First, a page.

So, try using a crate or having their bed or ‘place’ area in a quiet, secluded part of the house so that they can settle down easily without any distractions.
You will also need to choose a specific time for your dog to go to bed for the night, and stick to it.
Giving your puppy a bedtime routine, and having a set time when it is lights out, and no more playtime can help them settle down and get used to having a routine at home.
As a note, it is essential that you realize that your schedule may not always go to plan. Puppies are excitable, and they often have accidents or may misbehave. Just stick to the schedule as best as you can.
How To Create A Daily Puppy Schedule
Now that we have gone over the basics of what a puppy schedule should entail, we will give you an example of a daily puppy schedule.
Waking Up In The Morning
The first step in your daily puppy routine is to wake up, and release them from their crate, or get them out of their bed.
The very next thing you should do is take them outside for the puppy to relieve itself.
Some puppies may be excited, and may not want to go potty straight away.
Go outside with them, play with them and interact with them. The excitement of playing can often encourage them to need the potty.
The next step is to feed the puppy. Put their food in their bowl, and only leave it down for around 15-20 minutes.
After that, pick up the bowl and do not give any more food until the next mealtime, other than small treats or kibble for the purpose of training.
Ensure the water bowl is clean and washed, and refill with fresh water.
As soon as breakfast is over, it is time to take the puppy outside again. They may need to pee or poop after drinking and eating.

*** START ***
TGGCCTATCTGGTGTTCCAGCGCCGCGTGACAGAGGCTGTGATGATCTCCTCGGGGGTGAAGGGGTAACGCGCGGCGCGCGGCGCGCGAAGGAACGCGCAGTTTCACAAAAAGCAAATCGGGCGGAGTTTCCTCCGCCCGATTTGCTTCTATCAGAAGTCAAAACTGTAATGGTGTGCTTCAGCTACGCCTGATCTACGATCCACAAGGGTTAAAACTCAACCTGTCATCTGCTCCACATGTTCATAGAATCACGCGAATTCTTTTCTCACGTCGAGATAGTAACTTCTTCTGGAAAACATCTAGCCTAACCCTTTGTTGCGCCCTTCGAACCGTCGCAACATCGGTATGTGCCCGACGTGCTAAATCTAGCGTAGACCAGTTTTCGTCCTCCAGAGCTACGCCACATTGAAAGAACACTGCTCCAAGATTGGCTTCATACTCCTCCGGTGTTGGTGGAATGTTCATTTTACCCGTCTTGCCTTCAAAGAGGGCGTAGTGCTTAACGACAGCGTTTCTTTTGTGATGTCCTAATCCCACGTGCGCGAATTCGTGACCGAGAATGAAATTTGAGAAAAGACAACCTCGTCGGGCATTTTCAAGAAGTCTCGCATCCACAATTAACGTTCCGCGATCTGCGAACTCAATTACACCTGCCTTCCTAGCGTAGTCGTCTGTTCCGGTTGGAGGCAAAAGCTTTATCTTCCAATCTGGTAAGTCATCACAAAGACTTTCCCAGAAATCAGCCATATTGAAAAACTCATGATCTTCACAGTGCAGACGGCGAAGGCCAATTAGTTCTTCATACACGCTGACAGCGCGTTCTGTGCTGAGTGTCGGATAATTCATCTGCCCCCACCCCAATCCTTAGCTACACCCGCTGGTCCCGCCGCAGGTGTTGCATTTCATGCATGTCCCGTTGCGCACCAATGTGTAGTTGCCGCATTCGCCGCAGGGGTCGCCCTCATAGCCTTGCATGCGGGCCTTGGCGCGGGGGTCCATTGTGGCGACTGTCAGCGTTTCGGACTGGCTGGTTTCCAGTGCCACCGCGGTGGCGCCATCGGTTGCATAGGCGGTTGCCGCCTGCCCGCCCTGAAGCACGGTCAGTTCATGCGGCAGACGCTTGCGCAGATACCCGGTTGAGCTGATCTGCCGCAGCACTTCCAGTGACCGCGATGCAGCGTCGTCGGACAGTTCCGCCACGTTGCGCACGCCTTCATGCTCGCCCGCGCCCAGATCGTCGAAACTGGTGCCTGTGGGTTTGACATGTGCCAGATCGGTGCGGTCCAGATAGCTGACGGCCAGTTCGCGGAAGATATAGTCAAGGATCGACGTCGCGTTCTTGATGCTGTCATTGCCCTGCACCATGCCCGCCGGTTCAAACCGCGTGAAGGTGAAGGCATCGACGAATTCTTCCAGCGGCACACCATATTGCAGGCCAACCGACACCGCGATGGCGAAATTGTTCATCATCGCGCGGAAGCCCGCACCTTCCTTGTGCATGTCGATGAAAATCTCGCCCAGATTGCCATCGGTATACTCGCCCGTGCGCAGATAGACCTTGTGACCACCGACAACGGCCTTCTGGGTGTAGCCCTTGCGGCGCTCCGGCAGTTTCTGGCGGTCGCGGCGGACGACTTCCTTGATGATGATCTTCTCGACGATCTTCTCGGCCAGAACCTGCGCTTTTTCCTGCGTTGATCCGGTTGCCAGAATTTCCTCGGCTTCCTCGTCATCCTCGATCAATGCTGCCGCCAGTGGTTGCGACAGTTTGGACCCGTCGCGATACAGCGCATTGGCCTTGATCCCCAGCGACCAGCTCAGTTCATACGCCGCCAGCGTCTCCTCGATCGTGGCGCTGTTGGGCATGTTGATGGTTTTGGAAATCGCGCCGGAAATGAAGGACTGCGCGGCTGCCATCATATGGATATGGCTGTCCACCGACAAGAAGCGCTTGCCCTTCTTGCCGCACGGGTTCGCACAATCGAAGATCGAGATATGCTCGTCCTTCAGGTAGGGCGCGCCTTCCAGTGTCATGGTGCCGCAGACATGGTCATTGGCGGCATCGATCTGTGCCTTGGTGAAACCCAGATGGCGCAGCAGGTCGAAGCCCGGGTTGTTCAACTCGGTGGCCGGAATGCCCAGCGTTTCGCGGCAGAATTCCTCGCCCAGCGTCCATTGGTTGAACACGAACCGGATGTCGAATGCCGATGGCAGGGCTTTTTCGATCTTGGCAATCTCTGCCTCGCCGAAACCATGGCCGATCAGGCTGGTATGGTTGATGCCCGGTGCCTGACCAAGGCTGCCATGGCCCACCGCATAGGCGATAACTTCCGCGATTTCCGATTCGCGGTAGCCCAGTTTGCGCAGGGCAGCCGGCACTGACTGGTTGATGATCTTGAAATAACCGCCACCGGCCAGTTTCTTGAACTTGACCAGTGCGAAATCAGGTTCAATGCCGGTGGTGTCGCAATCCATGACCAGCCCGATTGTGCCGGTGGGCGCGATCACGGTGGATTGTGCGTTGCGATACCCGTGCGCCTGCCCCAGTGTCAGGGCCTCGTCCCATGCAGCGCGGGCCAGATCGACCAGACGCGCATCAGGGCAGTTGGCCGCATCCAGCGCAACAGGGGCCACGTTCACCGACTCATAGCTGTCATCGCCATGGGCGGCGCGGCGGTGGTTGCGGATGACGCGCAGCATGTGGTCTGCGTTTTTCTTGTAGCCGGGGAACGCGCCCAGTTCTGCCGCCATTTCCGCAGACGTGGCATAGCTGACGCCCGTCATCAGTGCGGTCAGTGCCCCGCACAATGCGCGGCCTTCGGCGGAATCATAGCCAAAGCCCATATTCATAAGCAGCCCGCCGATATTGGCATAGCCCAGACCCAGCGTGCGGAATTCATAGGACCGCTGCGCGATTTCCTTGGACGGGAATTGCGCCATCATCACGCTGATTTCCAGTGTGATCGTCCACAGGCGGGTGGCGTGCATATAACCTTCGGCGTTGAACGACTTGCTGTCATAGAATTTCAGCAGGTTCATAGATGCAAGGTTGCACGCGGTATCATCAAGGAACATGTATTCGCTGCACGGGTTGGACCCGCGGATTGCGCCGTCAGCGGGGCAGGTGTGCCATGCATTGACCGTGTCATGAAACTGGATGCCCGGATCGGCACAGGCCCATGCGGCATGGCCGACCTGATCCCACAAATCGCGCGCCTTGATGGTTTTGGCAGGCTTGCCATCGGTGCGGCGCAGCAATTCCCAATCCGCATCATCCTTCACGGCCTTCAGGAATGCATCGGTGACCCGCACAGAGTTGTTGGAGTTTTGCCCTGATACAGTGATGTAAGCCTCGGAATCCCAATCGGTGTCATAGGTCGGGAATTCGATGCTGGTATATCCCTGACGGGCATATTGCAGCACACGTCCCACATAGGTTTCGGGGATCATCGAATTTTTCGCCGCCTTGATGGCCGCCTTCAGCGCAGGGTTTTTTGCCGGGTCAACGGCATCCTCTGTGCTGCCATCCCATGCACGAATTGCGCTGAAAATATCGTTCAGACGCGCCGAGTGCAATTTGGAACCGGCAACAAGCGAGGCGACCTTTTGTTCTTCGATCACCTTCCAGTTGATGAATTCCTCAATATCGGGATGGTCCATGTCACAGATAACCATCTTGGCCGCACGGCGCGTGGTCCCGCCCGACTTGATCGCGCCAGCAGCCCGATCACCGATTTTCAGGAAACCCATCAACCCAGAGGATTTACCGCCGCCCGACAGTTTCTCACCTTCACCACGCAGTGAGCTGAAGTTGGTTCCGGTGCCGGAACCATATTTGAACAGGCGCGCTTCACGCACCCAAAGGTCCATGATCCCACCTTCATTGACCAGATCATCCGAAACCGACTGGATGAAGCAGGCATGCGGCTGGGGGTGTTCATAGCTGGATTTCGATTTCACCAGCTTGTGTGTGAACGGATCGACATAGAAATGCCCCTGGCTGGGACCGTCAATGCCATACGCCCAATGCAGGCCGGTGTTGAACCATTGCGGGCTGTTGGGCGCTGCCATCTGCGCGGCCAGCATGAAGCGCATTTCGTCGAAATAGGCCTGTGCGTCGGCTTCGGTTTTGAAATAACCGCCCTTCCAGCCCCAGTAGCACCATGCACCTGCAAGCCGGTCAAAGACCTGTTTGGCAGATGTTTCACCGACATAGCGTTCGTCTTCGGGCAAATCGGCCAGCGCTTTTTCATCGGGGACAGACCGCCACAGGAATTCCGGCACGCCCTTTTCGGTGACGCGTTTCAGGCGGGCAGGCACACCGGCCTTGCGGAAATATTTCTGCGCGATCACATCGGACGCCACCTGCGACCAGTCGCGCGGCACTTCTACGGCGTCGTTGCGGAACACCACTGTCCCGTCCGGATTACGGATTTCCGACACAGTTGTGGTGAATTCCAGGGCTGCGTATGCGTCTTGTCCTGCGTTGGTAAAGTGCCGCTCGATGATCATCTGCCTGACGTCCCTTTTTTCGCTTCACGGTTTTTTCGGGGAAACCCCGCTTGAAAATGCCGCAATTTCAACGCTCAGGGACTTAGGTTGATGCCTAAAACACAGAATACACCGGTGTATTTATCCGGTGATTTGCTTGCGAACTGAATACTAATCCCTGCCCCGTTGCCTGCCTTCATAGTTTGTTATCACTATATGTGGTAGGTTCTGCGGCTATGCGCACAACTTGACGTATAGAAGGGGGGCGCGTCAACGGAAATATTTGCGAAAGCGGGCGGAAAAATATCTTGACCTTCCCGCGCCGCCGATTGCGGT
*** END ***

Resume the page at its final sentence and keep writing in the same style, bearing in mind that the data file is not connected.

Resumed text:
Ensure you always provide opportunities for your puppy to go potty, to reduce the risk of accidents.
After breakfast, it is the perfect time to give your puppy a little bit of exercise. Most people will need to do this before going to work, so straight after breakfast is best.
Take them for a very short walk just around the block, which gives the puppy another chance to go to the potty and burn some energy.
If your puppy is too young for walks, then schedule this time for playing and stimulation.
After the walk/exercise/playtime, it is time for your puppy to rest.
Ensure that they go to bed for a nap. Inside of a crate or pen is best, as they can truly shut off. This is even more important if you leave home to work.
Your puppy can and will try to get into everything as they explore the home freely, and if you’re not home, you cannot supervise them, so letting them go to bed in a crate is our most recommended option.
If you will not be home for a few hours, it is a good idea to get someone like a friend, family member, or dogsitter to come over to let the puppy outside to relieve itself to avoid any accidents and keep up with the potty training (see also “Ways To Potty Train Your Puppy If You Live In An Apartment“).
Around midday, you will need to repeat the morning routine.
Release your dog from the crate/bed area and take them outside to go to the toilet straight away. Then, it is time to feed them again, repeating the process of breakfast.